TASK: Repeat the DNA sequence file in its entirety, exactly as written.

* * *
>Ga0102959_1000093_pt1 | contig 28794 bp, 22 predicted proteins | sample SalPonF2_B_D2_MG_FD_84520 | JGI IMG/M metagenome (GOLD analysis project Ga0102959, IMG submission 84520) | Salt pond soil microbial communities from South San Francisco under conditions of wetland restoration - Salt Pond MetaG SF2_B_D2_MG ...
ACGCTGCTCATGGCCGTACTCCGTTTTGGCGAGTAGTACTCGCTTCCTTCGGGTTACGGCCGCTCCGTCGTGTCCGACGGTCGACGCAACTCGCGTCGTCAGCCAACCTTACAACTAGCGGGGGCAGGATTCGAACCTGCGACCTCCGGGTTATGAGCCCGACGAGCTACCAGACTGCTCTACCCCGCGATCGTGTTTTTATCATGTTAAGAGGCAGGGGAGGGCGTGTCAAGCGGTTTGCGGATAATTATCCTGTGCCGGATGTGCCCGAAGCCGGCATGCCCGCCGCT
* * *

>Ga0102959_1000093_pt1 | contig 28794 bp, 22 predicted proteins | sample SalPonF2_B_D2_MG_FD_84520 | JGI IMG/M metagenome (GOLD analysis project Ga0102959, IMG submission 84520) | Salt pond soil microbial communities from South San Francisco under conditions of wetland restoration - Salt Pond MetaG SF2_B_D2_MG ...
ACGCTGCTCATGGCCGTACTCCGTTTTGGCGAGTAGTACTCGCTTCCTTCGGGTTACGGCCGCTCCGTCGTGTCCGACGGTCGACGCAACTCGCGTCGTCAGCCAACCTTACAACTAGCGGGGGCAGGATTCGAACCTGCGACCTCCGGGTTATGAGCCCGACGAGCTACCAGACTGCTCTACCCCGCGATCGTGTTTTTATCATGTTAAGAGGCAGGGGAGGGCGTGTCAAGCGGTTTGCGGATAATTATCCTGTGCCGGATGTGCCCGAAGCCGGCATGCCCGCCGCT